MO‐E‐M100F‐05: Fluoroscopic Tracking of Multiple Implanted Fiducial Markers Using Multiple Object Tracking Algorithm

X. Tang, G. Sharp, S. Jiang

Research output: Contribution to journalArticle

Abstract

Purpose: To develop a multiple fiducial marker tracking system providing precise tumor localization for beam gating and tracking. Method and Materials: We developed a multiple marker tracking system allowing us to track implanted fiducial markers for the treatment of mobile tumors. For each patient, LAT and AP fluoroscopic videos were acquired during the treatment. For each fluoroscopic frame, we first applied a prediction module to predict the marker positions and then a detection module to detect markers in the area around the predicted positions. Then, we applied a multiple object tracking algorithm to identify the true markers among all the detected ones. Breathing pattern information was used to improve the tracking performance. Four criteria were used to identify tracking failures, and when tracking failure happened, the system could immediately inform the user and disable the treatment beam. Results: We compared the performance of the proposed system to a conventional tracking system. To test the robustness of the tracking system, artificial markers were added around the true markers to generate false matches. The conventional system easily misses tracking markers in the presence of artificial markers; furthermore, it cannot detect subsequent tracking failures. Our proposed system could track markers well in the presence of artificial markers, and it could also successfully detect tracking failures. Our proposed system achieved a 0% failure rate almost all the time, and it yielded a low e95 (the maximum marker tracking error at 95% confidence level) — less than 1.5 mm. Conclusion: The proposed marker tracking system can track multiple markers simultaneously without confusion and it is robust enough to continue tracking even when the marker is moving behind bony anatomy. It can also detect tracking failures and inform the user. Conflict of Interest: Research is partially sponsored by an NCI grant (1 R21 CA110177 A 01A1).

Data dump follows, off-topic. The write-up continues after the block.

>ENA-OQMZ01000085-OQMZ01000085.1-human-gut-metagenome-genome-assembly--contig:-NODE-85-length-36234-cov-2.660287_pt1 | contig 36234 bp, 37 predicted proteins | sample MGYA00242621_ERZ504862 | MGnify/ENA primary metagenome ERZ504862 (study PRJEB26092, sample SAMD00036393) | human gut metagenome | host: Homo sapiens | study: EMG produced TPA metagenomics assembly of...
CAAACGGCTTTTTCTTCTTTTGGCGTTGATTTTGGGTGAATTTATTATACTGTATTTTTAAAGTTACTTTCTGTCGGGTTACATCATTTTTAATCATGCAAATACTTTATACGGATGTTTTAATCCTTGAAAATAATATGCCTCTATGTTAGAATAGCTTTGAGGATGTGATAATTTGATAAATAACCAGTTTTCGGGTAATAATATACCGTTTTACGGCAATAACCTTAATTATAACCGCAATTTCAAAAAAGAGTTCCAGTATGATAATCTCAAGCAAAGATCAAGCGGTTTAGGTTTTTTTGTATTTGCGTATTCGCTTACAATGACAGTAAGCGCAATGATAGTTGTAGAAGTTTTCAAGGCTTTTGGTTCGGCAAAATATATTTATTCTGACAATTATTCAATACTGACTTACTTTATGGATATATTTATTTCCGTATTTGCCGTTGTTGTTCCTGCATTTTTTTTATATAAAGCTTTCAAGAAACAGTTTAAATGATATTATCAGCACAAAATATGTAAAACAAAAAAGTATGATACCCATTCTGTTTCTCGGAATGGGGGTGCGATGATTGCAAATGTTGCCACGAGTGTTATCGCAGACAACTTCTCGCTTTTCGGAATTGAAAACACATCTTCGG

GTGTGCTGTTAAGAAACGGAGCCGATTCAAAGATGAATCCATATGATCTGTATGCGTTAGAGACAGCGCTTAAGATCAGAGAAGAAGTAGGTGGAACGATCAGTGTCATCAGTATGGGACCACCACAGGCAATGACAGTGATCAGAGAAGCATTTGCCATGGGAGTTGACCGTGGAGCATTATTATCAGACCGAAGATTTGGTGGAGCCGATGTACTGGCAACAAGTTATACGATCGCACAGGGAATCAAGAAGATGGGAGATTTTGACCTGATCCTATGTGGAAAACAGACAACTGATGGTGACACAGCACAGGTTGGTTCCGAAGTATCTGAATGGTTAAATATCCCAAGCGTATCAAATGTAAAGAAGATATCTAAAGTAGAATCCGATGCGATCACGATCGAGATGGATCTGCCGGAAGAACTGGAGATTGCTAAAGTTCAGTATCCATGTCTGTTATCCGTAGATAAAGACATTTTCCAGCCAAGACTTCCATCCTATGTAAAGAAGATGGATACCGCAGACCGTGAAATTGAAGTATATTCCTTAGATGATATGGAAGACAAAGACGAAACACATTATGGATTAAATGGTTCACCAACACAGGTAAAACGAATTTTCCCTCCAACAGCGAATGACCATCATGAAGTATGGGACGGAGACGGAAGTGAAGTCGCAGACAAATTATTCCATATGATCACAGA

Original languageEnglish (US)
Number of pages1
JournalMedical Physics
Volume34
Issue number6
DOIs
StatePublished - 2007

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Fiducial Markers
Conflict of Interest
Organized Financing
Neoplasms
Anatomy
Respiration
Therapeutics
Research

ASJC Scopus subject areas

  • Biophysics
  • Radiology Nuclear Medicine and imaging

Cite this

MO‐E‐M100F‐05 : Fluoroscopic Tracking of Multiple Implanted Fiducial Markers Using Multiple Object Tracking Algorithm. / Tang, X.; Sharp, G.; Jiang, S.

In: Medical Physics, Vol. 34, No. 6, 2007.

Research output: Contribution to journalArticle

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abstract = "Purpose: To develop a multiple fiducial marker tracking system providing precise tumor localization for beam gating and tracking. Method and Materials: We developed a multiple marker tracking system allowing us to track implanted fiducial markers for the treatment of mobile tumors. For each patient, LAT and AP fluoroscopic videos were acquired during the treatment. For each fluoroscopic frame, we first applied a prediction module to predict the marker positions and then a detection module to detect markers in the area around the predicted positions. Then, we applied a multiple object tracking algorithm to identify the true markers among all the detected ones. Breathing pattern information was used to improve the tracking performance. Four criteria were used to identify tracking failures, and when tracking failure happened, the system could immediately inform the user and disable the treatment beam. Results: We compared the performance of the proposed system to a conventional tracking system. To test the robustness of the tracking system, artificial markers were added around the true markers to generate false matches. The conventional system easily misses tracking markers in the presence of artificial markers; furthermore, it cannot detect subsequent tracking failures. Our proposed system could track markers well in the presence of artificial markers, and it could also successfully detect tracking failures. Our proposed system achieved a 0{\%} failure rate almost all the time, and it yielded a low e95 (the maximum marker tracking error at 95{\%} confidence level) — less than 1.5 mm. Conclusion: The proposed marker tracking system can track multiple markers simultaneously without confusion and it is robust enough to continue tracking even when the marker is moving behind bony anatomy. It can also detect tracking failures and inform the user. Conflict of Interest: Research is partially sponsored by an NCI grant (1 R21 CA110177 A 01A1).",
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